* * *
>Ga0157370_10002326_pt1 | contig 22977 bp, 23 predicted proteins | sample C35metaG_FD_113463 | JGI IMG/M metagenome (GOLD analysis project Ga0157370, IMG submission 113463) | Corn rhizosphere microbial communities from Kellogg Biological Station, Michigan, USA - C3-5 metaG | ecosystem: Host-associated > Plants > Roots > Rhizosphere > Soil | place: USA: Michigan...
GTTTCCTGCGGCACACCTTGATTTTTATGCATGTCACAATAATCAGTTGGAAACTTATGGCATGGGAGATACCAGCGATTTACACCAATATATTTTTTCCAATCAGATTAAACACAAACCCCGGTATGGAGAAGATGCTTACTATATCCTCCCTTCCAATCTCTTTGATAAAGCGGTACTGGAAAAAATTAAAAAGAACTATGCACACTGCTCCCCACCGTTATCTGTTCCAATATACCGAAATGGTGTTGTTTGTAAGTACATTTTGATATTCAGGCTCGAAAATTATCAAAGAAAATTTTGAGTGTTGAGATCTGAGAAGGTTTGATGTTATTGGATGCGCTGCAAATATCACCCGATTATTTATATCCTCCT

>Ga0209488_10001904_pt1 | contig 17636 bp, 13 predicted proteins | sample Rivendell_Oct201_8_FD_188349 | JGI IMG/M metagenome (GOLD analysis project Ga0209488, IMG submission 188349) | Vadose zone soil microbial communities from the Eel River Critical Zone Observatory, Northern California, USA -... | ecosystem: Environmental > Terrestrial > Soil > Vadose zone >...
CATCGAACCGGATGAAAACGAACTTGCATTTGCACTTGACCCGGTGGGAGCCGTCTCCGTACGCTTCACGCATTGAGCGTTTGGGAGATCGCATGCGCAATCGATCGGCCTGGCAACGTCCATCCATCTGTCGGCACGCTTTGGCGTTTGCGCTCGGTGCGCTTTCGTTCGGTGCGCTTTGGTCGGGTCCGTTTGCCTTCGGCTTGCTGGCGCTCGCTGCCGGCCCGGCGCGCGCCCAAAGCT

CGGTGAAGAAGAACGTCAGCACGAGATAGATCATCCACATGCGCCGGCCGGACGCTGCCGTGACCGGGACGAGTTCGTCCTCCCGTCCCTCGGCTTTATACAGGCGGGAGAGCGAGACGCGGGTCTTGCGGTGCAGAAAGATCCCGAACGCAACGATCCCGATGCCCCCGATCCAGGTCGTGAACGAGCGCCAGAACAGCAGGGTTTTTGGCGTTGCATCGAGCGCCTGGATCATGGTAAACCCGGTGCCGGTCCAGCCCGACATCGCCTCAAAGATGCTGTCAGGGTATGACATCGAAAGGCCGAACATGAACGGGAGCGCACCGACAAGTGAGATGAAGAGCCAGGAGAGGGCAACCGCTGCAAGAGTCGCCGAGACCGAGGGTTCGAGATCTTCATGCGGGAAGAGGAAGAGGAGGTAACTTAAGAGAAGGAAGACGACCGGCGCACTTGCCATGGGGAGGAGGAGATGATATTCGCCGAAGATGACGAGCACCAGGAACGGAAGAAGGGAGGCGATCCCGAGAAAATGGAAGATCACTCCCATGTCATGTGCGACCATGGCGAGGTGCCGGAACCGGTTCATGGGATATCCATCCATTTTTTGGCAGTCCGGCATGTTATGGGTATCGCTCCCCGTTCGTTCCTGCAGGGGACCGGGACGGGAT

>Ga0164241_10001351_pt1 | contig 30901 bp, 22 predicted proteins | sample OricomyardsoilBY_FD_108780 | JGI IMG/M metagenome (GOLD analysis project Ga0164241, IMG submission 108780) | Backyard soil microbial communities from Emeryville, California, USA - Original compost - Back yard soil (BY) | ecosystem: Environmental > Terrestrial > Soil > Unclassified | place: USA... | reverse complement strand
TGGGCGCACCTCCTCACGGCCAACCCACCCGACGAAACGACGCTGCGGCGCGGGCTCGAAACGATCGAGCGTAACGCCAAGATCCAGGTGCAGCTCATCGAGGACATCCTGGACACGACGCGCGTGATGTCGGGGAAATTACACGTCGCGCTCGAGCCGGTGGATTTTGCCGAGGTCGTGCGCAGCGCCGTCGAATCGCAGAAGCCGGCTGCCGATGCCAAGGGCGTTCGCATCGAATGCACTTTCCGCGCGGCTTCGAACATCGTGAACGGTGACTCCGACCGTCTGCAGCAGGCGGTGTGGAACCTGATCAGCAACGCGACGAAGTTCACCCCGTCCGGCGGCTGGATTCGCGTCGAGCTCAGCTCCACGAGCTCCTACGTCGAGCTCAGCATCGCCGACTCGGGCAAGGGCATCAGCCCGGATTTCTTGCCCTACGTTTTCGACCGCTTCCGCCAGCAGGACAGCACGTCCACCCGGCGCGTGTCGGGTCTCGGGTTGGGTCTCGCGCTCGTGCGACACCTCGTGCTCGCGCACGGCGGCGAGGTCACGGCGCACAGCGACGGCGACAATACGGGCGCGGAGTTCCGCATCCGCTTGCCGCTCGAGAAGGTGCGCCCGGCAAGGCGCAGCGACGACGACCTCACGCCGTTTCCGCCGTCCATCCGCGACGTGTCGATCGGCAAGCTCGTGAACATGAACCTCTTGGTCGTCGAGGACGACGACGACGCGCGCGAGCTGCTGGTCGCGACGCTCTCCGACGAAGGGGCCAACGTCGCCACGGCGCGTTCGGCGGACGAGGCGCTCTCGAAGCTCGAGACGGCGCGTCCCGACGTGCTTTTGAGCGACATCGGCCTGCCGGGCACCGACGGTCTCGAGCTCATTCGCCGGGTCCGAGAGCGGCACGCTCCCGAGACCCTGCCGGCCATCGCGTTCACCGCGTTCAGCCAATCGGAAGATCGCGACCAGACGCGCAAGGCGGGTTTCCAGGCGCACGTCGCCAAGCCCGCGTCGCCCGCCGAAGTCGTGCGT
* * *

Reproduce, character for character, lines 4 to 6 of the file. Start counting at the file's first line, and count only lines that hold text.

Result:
CATCGAACCGGATGAAAACGAACTTGCATTTGCACTTGACCCGGTGGGAGCCGTCTCCGTACGCTTCACGCATTGAGCGTTTGGGAGATCGCATGCGCAATCGATCGGCCTGGCAACGTCCATCCATCTGTCGGCACGCTTTGGCGTTTGCGCTCGGTGCGCTTTCGTTCGGTGCGCTTTGGTCGGGTCCGTTTGCCTTCGGCTTGCTGGCGCTCGCTGCCGGCCCGGCGCGCGCCCAAAGCT

CGGTGAAGAAGAACGTCAGCACGAGATAGATCATCCACATGCGCCGGCCGGACGCTGCCGTGACCGGGACGAGTTCGTCCTCCCGTCCCTCGGCTTTATACAGGCGGGAGAGCGAGACGCGGGTCTTGCGGTGCAGAAAGATCCCGAACGCAACGATCCCGATGCCCCCGATCCAGGTCGTGAACGAGCGCCAGAACAGCAGGGTTTTTGGCGTTGCATCGAGCGCCTGGATCATGGTAAACCCGGTGCCGGTCCAGCCCGACATCGCCTCAAAGATGCTGTCAGGGTATGACATCGAAAGGCCGAACATGAACGGGAGCGCACCGACAAGTGAGATGAAGAGCCAGGAGAGGGCAACCGCTGCAAGAGTCGCCGAGACCGAGGGTTCGAGATCTTCATGCGGGAAGAGGAAGAGGAGGTAACTTAAGAGAAGGAAGACGACCGGCGCACTTGCCATGGGGAGGAGGAGATGATATTCGCCGAAGATGACGAGCACCAGGAACGGAAGAAGGGAGGCGATCCCGAGAAAATGGAAGATCACTCCCATGTCATGTGCGACCATGGCGAGGTGCCGGAACCGGTTCATGGGATATCCATCCATTTTTTGGCAGTCCGGCATGTTATGGGTATCGCTCCCCGTTCGTTCCTGCAGGGGACCGGGACGGGAT

>Ga0164241_10001351_pt1 | contig 30901 bp, 22 predicted proteins | sample OricomyardsoilBY_FD_108780 | JGI IMG/M metagenome (GOLD analysis project Ga0164241, IMG submission 108780) | Backyard soil microbial communities from Emeryville, California, USA - Original compost - Back yard soil (BY) | ecosystem: Environmental > Terrestrial > Soil > Unclassified | place: USA... | reverse complement strand